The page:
The Nexus of Art and Geography: practice as research
Spatial practices are not unique to geography, historically artists have engaged with materialities as social practice (Courage, 2015; Kester, 2011; Lacy, 1998) physical environments (landscape painting, perspective) and exploring and shaping concepts of time and space (virtual worlds, telematics/telepresence). Both fields share experiences of spatial and social turns in theory (Soja, 2008; Bishop, 2006; Bourriaud, Massey, 2005), and practice (Mel Chin; In Certain Places; M12; France Whitehead) with theoretical, methodological and epistemological impacts.
The artistic and spatial turn across arts and geographical disciplines is maturing and the conversation is not an exclusive, but mutual conversation. Artistic practices utilise geographical methods; Cartography, GIS, Spatial Inquiry, Participant Observation and share research interests with geography e.g. Information Modelling, a cultural and emotional engagement with place. Equally, geographers are utilising arts-based methods (Hawkins, 2012; Rose, 2011); visual and performative methods and methodologies e.g. Photography, Compositional Analysis, the Situationist’s dérive, to expand their understanding of the world and make connections to synthesise knowledge between disciplines.
This panel, taking inspiration from the nexus theme of the RGS-IBG 2016 annual conference, aims to bring together ‘artist-geographers’ and ‘geographer-artists’ to present on the perspective of practice-based/practice as research, engaged in nexus discourse towards social-ecological resilience.
· Art without artists? An experiment in facilitating community-led arts commissioning, Phil Jones, University of Birmingham
· A translocal approach to dialogue-based art, Rachelle Viader Knowles, Coventry University
· Qualitative representation in the space between arts practice and geography, John Stell, University of Leeds
· CRYSTALLINE - The Arctic Circle, Siobhan McDonald, artist
· Interrogating Territory: Borders, fictions and contradictions, Anne Gough, KTH - Royal Institute of Technology Stockholm
· Brokering Connections: public art as a nexus of knowledge production, Elaine Speight, In Certain Places and University of Central Lancashire
· Mapping the Scottish Borders: collaborative art practices, Inge Panneels, Northumbria University
· Mapping Systems, Frances Halsall, National College of Art and Design (Dublin)
· Bodies of Water, Amy Sharrocks, artist
· Visualising Changing Identities, Communities and Labour Practices on Dublins’ Docks, Moira Sweeney, Dublin Institute of Technology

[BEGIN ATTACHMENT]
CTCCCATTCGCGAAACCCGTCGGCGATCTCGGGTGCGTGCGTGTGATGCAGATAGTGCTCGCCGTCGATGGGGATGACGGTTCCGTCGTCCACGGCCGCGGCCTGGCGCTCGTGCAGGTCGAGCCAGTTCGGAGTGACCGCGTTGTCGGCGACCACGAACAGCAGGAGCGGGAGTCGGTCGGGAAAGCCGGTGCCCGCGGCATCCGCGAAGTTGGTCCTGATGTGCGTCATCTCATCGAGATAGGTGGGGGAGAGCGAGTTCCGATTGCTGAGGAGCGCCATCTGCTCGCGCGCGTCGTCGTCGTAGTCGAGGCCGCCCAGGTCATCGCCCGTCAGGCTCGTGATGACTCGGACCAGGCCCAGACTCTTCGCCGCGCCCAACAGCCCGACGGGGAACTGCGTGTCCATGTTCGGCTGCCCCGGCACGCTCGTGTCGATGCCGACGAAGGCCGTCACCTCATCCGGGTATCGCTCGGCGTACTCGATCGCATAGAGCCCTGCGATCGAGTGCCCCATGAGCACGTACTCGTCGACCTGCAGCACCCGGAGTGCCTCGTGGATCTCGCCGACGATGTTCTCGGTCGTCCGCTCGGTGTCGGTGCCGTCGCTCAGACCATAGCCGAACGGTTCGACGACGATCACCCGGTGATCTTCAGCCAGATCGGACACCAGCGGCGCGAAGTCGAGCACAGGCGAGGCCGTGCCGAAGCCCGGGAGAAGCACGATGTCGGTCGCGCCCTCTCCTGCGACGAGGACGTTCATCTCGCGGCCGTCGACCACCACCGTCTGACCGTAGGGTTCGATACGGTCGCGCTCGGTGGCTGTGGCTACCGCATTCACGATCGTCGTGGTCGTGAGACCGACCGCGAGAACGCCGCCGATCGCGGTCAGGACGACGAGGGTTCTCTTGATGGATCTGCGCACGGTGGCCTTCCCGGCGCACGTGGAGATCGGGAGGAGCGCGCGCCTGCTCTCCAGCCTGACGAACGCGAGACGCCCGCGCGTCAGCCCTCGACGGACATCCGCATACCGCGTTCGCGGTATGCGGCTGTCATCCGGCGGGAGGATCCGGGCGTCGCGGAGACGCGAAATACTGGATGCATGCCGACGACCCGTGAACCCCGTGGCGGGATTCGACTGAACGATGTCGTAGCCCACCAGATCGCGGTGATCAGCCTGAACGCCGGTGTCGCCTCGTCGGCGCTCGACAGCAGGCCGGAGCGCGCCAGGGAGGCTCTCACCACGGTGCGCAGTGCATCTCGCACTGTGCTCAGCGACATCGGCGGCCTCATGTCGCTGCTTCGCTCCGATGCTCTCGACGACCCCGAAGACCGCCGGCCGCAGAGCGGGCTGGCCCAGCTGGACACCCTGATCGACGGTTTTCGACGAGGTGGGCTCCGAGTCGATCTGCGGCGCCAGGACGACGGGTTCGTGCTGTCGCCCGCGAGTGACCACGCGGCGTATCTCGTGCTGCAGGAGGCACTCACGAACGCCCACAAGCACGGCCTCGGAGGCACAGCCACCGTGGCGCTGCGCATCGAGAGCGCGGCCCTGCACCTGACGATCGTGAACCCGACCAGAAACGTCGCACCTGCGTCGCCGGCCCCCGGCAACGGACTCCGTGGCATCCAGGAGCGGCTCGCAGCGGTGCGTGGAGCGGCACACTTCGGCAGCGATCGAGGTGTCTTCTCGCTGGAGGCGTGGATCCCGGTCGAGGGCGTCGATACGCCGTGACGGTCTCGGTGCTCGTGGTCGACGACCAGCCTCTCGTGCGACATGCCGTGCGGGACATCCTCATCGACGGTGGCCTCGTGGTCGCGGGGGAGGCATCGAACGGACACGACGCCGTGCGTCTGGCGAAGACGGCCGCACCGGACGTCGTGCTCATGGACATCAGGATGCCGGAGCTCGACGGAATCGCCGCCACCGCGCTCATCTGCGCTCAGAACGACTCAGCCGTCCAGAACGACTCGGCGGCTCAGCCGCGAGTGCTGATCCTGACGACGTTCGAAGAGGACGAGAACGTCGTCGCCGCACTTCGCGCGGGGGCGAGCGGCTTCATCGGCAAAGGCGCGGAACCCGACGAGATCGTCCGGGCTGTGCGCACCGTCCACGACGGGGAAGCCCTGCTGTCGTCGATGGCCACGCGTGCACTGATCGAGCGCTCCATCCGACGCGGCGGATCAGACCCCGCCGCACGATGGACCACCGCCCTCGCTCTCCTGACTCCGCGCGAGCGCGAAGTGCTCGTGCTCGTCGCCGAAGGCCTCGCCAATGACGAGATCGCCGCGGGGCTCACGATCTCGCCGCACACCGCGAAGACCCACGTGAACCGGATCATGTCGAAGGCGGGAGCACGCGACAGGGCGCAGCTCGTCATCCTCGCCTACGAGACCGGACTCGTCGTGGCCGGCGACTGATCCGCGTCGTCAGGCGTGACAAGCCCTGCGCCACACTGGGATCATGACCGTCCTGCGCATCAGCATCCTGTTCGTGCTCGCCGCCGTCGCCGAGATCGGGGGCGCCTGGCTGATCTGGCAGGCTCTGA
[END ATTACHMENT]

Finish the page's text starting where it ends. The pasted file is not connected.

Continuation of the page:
· Expeditions as Art: Impacts of Fieldwork by Artist-Geographers in Our New Ecological Reality, Andrew Ranville, artist
· Breaks, flows, interruptions: Discovering new questions through collaborative research, Sally Labern and Bobby Lloyd, artists, The Drawing Shed
Sensory orientations: transversal practices and dissemination within art and geography
This session presents a curated selection of papers that represent a breadth of arts practices that operate at the intersection of geographic study in the field, addressing the vital question of what is the potential for these practices to disseminate complex geographic ideas and engage individuals on a human-scale with the physical world?
The practices are sensory and embodied and variously visual, tactile, sonic, gustation, even olfaction. This session curates a range of practitioners active in research to collectively present insights into how artistic practice re-configures spatial narratives through collaborative co-performances of ‘making-sense’ producing cognitive maps (Lynch, 1976); the mental organisation of sensory experience.
As individuals navigate their daily lives they mark the environment through their own spatial practices and narratives. These interactions are often in contrast to spatial narratives developed over time through city planning, urban design and geo-political ideologies. This ongoing organisation and re-organisation transforms space dynamically and continuously into places of meaning and value (De Certeau 1984; Tuan, 1977) challenging static understandings that may come from institutional or political ideologies. Over time this enables collective constructions and re-constructions of space; socio-politically, culturally and economically.
Agile and adaptive these practices appropriate when necessary social forms and are cognizant of a range of theoretical and practical disciplines. Their critical inquiries develop creative, dynamic and complex methodologies combining ‘action with vision’ (Wright, 2005;136). Their multiplicitous trajectories (Massey, 2005) include scientific and social science research paradigms, interdisciplinary methods, human and non-human co-constituents. Collaborative by nature and design, their ‘intervention-orientated enterprises’ (Wright, 2005;136) serve to migrate and cross-pollinate ideas to traverse disciplinary frontiers.
Through their creative tools and practices the artist’s explore and exploit ruptures in physical and conceptual spatial narratives by their interactions with residents, environments, technologies and even mountains.
· Breaking the Frame: Spatial Ideology and Resistant Practice-led Research Approaches, Lucy Livingstone, University of Northumbria
· Transient Space: Re-interpreting Place Through Augmented Soundscapes, Andrew Hill, artist and University of Greenwich
· Guide74: a mountain recording activity, Luce Choules, artist
· Collaborative Narration –An Artist’s Practice, Jane Dudman, Newcastle University
· (Re)Art (Re)Geography (Re)Performance, Charlie Rawson, artist